There’s a sizeable article in today’s Scotsman questioning (yet again) Scotland’s ability to be independent of Mothership London. This time the talkdown goes under the headline “Scotland can’t afford oil fund without major cuts” .
The article is interesting as it illustrates the way think-tanks can be useful assets in sourcing loaded information without the political bias being obvious.
The publishers of the report – Glasgow University’s Centre of Public Policy and the Regions (CPPR) – question the viability of future sovereign oil fund and are described in the first paragraph as “a major independent think-tank”.
At no point do The Scotsman flag up the fact that the author of the report, Jo Armstrong (above), was a former advisor to Jack McConnell and a champion of privatisation and PFI/PPP. Strange.
Bella would like to take this opportunity to republish an excellent piece of investigative journalism from last year by Joan McAlpine into the political background of Jo Armstrong and the CPPR. It’s well worth a second read.
TIME FOR SOME ACADEMIC TRANSPARENCY
by Joan McAlpine
The Centre for Public Policy for the Regions gets a lot of attention in the Scottish media. Its tousle haired economist John McLaren is almost as familiar to viewers of Newsnight Scotland as Gordon Brewer himself. This weekend its report on the Scottish government’s spending priorities in the budget got considerable attention.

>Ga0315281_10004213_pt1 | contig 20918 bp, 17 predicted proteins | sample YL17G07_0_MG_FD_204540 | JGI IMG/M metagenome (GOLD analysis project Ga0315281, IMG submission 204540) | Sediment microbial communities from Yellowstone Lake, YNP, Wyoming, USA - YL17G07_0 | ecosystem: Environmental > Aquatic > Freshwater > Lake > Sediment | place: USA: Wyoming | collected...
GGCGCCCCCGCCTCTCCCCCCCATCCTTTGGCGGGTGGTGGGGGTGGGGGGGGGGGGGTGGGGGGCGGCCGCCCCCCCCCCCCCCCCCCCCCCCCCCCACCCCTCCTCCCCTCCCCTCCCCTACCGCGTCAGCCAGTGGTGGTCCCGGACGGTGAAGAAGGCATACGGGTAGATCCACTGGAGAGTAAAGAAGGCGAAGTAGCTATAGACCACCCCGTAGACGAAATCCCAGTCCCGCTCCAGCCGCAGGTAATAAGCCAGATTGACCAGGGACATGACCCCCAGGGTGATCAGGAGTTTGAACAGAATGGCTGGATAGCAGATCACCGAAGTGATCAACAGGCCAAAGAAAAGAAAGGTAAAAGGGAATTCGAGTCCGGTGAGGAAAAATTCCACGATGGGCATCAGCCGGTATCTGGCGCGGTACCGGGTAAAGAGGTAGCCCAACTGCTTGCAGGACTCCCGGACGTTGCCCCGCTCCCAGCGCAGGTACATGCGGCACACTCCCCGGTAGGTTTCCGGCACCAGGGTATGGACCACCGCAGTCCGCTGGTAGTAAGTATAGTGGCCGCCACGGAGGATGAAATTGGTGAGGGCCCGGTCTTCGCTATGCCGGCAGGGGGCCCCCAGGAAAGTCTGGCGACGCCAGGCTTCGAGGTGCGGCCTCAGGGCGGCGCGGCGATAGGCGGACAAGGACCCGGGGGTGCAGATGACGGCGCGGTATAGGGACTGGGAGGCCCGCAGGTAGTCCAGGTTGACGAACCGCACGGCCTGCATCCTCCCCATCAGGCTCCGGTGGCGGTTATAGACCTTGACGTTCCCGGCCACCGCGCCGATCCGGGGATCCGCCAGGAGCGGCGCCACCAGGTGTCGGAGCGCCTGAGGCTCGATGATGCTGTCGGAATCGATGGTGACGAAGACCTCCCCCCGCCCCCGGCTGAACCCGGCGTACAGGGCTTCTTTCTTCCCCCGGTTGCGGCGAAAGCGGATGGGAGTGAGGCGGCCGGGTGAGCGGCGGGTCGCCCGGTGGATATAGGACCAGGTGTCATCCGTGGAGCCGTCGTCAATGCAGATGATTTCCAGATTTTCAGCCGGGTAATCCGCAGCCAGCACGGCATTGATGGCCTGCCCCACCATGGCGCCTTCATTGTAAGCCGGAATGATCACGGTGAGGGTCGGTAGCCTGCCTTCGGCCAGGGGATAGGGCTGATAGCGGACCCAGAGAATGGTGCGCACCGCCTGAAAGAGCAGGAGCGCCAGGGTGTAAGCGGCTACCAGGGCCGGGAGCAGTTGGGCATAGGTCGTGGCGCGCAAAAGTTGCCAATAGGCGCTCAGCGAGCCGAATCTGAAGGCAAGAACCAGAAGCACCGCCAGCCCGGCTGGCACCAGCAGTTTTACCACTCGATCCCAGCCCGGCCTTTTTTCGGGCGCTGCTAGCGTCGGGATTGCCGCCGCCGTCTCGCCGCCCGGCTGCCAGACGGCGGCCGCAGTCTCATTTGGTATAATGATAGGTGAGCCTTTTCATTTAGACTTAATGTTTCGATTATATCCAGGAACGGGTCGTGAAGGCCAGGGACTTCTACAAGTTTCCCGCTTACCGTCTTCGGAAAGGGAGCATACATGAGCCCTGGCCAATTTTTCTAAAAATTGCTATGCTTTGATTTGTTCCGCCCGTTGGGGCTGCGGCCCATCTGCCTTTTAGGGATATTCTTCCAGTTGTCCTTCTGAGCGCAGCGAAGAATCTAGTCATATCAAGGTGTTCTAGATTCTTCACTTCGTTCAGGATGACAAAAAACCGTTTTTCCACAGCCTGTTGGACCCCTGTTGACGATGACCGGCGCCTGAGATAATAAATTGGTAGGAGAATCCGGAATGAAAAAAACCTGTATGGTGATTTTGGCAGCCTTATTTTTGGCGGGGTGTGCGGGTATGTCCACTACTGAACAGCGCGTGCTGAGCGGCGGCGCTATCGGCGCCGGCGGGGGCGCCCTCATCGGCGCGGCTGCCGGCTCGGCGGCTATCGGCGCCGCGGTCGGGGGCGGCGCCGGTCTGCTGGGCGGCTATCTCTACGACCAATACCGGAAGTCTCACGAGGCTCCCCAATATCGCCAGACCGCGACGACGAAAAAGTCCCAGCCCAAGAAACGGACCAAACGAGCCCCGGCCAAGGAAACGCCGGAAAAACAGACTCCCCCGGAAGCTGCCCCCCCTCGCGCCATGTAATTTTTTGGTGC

The report suggested that the SNP was wrong to ring-fence health spending – just after the party launched its 2011 camapign with this very pledge. It also cast doubt on the SNP government’s ability to fund big infrastructural projects using the non-profit mechanism they have created to replace PFI/PPP. This also echoed the attacks of the Conservatives, Labour and Liberal Democrats.
So is this report a dispassionate piece of analysis by lofty academics who are above the dirty business of politics? Or should we should look again at the CPPR and ask how non-aligned some of its people really are. John McLaren, for example, was once an adviser to the Labour First Minister Donald Dewar – not something that is flagged up on television.
But it is the background of Jo Armstrong, McLaren’s co-author of the weekend paper on Scottish public spending, that concerns me much more. Ms Armstrong was an adviser to another Labour First Minister, Jack McConnell. She is also a controversial figure with what many believe are strong ideological views in favour of liberalising public services. She has advocated the privatisation of Scottish Water. She has associations with those who have most to gain from a return to PFI/PPP – the cost of which has multiplied and delivered huge profits to banks and business consultants. She was involved in the establishment of the Glasgow Housing Association, an organisation backed by the banks, who were given the city’s entire housing stock but had the debt for that stock completely written off.